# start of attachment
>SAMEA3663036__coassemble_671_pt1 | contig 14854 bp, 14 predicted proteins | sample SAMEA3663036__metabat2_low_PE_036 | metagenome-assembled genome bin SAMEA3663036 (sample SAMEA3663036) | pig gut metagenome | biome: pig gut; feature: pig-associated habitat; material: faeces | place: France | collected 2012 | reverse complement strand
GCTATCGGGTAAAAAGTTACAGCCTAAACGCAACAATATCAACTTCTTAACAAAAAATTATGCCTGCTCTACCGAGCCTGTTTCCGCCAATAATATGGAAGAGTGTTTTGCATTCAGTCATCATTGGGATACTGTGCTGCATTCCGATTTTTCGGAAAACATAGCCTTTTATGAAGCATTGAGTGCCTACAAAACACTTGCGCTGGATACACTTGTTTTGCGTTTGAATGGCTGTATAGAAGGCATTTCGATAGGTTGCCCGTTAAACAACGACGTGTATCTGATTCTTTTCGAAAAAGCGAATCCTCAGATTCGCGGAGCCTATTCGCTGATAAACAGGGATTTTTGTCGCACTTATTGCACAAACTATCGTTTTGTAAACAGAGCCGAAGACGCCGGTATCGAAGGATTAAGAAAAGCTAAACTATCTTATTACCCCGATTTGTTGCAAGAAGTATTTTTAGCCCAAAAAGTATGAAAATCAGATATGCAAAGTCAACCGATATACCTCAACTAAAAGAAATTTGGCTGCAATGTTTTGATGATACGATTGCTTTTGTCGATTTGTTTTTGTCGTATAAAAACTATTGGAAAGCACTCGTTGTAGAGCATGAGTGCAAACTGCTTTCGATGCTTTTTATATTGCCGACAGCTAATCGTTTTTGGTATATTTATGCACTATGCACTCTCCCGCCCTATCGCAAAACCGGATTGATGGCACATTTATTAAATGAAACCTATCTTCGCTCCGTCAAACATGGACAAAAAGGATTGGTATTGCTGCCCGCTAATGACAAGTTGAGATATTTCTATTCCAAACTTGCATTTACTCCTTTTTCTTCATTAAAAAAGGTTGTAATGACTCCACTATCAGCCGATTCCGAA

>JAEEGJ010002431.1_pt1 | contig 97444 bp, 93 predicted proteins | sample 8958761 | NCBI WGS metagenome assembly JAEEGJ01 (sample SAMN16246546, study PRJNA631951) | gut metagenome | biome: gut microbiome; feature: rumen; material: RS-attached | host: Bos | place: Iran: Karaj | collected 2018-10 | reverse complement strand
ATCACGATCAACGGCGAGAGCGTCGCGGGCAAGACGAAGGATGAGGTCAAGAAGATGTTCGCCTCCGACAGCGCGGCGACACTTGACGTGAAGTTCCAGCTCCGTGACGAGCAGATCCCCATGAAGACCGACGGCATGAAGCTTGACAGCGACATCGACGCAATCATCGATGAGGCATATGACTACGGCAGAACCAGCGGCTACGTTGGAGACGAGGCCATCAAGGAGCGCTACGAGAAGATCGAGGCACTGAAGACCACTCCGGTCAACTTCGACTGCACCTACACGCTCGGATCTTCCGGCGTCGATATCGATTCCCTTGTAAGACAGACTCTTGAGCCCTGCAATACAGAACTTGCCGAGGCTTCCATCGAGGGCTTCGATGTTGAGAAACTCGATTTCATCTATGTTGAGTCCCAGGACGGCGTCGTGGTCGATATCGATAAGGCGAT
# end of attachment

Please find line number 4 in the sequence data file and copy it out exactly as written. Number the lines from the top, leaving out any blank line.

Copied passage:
ATCACGATCAACGGCGAGAGCGTCGCGGGCAAGACGAAGGATGAGGTCAAGAAGATGTTCGCCTCCGACAGCGCGGCGACACTTGACGTGAAGTTCCAGCTCCGTGACGAGCAGATCCCCATGAAGACCGACGGCATGAAGCTTGACAGCGACATCGACGCAATCATCGATGAGGCATATGACTACGGCAGAACCAGCGGCTACGTTGGAGACGAGGCCATCAAGGAGCGCTACGAGAAGATCGAGGCACTGAAGACCACTCCGGTCAACTTCGACTGCACCTACACGCTCGGATCTTCCGGCGTCGATATCGATTCCCTTGTAAGACAGACTCTTGAGCCCTGCAATACAGAACTTGCCGAGGCTTCCATCGAGGGCTTCGATGTTGAGAAACTCGATTTCATCTATGTTGAGTCCCAGGACGGCGTCGTGGTCGATATCGATAAGGCGAT